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U. hopes to better the environment

New office is aiming for entirely green, sustainable campus

Lindsey Sine, left, Lindsay Clark and Patrick Whiting discuss environmental sustainability at the University of Utah on Thursday.
Lindsey Sine, left, Lindsay Clark and Patrick Whiting discuss environmental sustainability at the University of Utah on Thursday.
Michael Brandy, Deseret Morning News

University of Utah students were introduced to a myriad of ways they can help make the environment better for everyone when campus officials on Thursday announced a new Office of Sustainability.

"We hope to mobilize the university to help impact societal change," said Lindsay Clark, a postgraduate fellow serving as a liaison between students and administration at the U. She got involved in the sustainability movement years ago when she decided the university needed a student garden.

"It failed miserably because there was no structure in place to deal with these kinds of initiatives, but we kept working and forming partnerships and took a collective approach," she said. The outcome, the new office, she hopes will "push forward environmental change."

The university has already begun to xeriscape pieces of land, which has decreased water use by nearly 20 percent. The campus has a goal to retain and reuse enough water that it will essentially be wasting no water.

A recycling program launched in mid-June at the university has gathered nearly 170,000 pounds of paper, which U. President Michael K. Young says has kept 50 percent of the paper used on campus from ending up in trash cans.

"There are ways in which this community has wonderfully mobilized to already start us on the path of becoming an entirely green and sustainable campus," he said.

In the works, Young said, is the construction of a co-generation plant that will return 15 to 20 percent of the university's electricity to the campus in usable form.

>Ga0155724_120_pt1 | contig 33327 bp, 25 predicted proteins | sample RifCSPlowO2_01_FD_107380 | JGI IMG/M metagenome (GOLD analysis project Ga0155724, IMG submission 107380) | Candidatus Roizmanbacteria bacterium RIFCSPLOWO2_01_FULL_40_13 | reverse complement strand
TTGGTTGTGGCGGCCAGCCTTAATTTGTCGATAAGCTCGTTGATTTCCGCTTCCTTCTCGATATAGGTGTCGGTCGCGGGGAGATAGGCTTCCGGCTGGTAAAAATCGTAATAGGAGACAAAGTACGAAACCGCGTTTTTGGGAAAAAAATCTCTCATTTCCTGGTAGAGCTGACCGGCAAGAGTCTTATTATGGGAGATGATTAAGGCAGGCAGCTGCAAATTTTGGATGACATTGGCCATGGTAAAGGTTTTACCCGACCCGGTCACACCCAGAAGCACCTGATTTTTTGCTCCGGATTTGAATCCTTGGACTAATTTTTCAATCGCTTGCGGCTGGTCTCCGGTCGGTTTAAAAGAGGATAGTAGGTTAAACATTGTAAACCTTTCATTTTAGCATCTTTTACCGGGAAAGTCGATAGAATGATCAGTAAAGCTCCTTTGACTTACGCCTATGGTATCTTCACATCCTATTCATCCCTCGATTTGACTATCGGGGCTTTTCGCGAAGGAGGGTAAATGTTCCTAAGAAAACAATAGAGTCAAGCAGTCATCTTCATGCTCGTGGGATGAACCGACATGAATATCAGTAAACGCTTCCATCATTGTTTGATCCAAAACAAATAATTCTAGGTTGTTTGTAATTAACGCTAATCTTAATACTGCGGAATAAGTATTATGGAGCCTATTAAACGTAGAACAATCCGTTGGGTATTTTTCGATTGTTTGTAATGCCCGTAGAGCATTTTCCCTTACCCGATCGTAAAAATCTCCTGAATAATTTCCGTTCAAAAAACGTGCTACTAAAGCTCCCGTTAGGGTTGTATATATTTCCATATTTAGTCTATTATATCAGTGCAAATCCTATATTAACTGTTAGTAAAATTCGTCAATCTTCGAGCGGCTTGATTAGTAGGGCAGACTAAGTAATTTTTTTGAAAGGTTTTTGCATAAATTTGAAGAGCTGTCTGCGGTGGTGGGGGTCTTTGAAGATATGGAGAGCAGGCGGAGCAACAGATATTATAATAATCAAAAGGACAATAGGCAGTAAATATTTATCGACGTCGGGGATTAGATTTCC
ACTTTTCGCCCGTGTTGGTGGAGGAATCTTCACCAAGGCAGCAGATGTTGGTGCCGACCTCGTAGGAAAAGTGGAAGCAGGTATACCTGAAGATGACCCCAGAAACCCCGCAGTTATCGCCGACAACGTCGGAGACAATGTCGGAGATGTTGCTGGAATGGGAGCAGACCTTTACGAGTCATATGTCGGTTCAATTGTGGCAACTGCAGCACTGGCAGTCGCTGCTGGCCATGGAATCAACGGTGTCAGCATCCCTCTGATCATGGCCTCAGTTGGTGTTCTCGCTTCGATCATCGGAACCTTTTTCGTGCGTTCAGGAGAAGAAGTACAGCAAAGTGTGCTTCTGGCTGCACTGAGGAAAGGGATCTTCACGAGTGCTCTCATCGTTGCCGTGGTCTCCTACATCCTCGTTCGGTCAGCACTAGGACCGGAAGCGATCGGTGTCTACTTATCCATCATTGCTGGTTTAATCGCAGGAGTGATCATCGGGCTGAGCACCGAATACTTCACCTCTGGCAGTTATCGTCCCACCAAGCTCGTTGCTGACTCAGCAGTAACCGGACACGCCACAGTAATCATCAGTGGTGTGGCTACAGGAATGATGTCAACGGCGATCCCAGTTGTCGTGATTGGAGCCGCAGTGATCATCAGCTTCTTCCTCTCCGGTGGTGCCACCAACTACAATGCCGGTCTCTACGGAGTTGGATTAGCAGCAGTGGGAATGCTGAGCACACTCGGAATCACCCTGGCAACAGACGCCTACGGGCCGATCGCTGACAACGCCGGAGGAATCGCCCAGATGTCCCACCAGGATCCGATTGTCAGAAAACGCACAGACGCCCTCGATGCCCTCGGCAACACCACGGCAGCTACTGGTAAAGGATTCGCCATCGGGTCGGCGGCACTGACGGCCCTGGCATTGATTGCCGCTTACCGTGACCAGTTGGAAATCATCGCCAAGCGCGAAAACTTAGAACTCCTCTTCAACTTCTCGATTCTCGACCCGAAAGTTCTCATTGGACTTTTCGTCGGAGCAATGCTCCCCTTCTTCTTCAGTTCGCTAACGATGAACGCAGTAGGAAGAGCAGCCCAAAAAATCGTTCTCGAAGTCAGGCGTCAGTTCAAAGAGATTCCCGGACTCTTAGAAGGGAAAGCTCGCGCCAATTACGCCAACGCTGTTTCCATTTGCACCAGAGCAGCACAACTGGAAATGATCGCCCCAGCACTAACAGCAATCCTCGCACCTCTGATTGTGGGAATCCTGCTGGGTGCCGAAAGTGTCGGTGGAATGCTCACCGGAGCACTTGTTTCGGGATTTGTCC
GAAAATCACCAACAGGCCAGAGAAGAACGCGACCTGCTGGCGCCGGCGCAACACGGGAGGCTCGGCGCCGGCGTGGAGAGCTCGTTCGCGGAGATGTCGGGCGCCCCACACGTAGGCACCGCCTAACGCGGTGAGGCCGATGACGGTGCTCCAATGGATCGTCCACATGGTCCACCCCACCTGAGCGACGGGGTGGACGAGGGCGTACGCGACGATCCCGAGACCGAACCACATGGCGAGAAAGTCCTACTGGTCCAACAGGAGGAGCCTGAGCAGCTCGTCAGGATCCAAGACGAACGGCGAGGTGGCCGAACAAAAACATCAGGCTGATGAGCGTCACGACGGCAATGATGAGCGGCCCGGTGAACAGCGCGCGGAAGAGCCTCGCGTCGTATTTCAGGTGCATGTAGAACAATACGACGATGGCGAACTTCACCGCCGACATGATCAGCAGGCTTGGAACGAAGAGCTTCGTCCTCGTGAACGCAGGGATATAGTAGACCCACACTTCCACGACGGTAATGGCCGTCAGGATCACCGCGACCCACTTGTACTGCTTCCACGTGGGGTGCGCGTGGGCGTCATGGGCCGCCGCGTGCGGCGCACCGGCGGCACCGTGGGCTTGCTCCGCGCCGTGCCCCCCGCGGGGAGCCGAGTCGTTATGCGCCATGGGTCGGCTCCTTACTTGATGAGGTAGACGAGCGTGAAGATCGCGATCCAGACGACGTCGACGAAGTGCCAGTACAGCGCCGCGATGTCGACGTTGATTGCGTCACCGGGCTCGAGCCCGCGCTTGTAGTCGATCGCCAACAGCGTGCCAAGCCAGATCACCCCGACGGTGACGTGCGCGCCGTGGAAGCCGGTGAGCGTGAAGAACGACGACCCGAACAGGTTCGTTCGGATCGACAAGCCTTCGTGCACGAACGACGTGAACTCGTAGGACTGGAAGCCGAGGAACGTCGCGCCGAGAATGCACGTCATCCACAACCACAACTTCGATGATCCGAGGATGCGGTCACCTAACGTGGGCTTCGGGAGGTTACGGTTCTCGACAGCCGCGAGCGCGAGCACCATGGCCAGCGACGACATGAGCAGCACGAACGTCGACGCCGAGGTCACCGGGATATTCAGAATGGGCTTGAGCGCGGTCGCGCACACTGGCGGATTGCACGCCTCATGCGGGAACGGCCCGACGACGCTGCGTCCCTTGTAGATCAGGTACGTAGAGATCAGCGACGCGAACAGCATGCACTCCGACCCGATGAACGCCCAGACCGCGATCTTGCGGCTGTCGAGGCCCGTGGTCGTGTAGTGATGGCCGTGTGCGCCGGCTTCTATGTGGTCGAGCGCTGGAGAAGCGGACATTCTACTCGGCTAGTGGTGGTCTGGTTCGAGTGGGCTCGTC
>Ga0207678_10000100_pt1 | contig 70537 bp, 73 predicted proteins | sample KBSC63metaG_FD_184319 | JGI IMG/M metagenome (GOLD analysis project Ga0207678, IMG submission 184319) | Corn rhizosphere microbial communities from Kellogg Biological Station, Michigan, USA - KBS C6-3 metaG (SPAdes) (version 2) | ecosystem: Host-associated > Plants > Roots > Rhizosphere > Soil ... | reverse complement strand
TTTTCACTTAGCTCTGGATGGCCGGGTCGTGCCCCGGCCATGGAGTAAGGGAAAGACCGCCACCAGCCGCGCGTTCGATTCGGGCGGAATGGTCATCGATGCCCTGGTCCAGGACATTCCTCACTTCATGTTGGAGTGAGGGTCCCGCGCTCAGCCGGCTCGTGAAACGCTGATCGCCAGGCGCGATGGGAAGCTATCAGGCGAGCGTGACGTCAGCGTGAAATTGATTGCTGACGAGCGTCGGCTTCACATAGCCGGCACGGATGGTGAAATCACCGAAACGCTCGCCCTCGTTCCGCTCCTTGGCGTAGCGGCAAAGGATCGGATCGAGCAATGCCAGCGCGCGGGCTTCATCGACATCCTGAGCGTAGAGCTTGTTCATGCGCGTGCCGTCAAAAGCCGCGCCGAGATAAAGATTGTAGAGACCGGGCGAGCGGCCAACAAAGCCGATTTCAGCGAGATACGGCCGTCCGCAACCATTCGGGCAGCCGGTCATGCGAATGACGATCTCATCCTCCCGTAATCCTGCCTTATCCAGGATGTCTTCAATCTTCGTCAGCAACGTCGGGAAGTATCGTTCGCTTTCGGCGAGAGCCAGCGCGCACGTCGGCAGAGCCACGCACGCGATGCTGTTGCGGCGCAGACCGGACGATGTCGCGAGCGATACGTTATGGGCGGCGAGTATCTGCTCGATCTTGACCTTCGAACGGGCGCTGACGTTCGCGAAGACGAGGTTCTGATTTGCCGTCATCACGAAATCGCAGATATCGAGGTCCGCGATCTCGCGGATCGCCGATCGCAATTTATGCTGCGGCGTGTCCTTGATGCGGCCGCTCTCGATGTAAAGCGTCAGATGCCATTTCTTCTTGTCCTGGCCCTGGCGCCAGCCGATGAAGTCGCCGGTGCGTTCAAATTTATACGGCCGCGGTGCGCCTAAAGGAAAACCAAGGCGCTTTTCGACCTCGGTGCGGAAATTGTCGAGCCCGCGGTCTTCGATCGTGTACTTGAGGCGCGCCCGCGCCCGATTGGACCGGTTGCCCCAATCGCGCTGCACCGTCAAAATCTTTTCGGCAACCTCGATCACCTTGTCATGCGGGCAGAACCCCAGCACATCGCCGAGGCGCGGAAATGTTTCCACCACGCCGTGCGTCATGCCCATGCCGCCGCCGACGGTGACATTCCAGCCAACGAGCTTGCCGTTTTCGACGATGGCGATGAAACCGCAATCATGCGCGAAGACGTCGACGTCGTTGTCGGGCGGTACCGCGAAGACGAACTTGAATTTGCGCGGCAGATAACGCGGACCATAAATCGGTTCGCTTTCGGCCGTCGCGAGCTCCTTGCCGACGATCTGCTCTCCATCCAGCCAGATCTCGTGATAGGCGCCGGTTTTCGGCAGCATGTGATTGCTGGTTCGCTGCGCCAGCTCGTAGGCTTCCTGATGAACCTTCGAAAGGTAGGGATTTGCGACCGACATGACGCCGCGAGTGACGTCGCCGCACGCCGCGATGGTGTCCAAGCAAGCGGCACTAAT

TRAX lines also help the community cut down on air pollution by cutting the number of people who drive and park at the university on a daily basis by almost a third, Young said.

"The effects of this, you will see, won't just be on the campus," he said. "They will really spread throughout the entire community as we work to take a real leadership role in this area."

The Office of Sustainability plans to promote environmentally responsible practices and behaviors among students, foster a culture and ethic of sustainability, as well as create a clearinghouse of information for campus activities. A student-run portion of the office is designed to help students formally present ideas for a better future for the campus.

Student body president Spencer Pearson said the idea has a lot of potential to make a big change.

"It's an opportunity to come together and make this a great place," he said. The new initiatives have been well-received by students and Pearson says the projects have created "good energy on campus.

"We're channelling the energy and people are interested in making an immediate difference on campus," he said.

The new office was announced on National Campus Environmental Impact Day. More information can be found at www.sustainability.utah.edu. Young said the office will give students, faculty and staff, as well as the community, a chance to not only do the environmentally right thing but "do it in an economically reasonable way."


E-mail: wleonard@desnews.com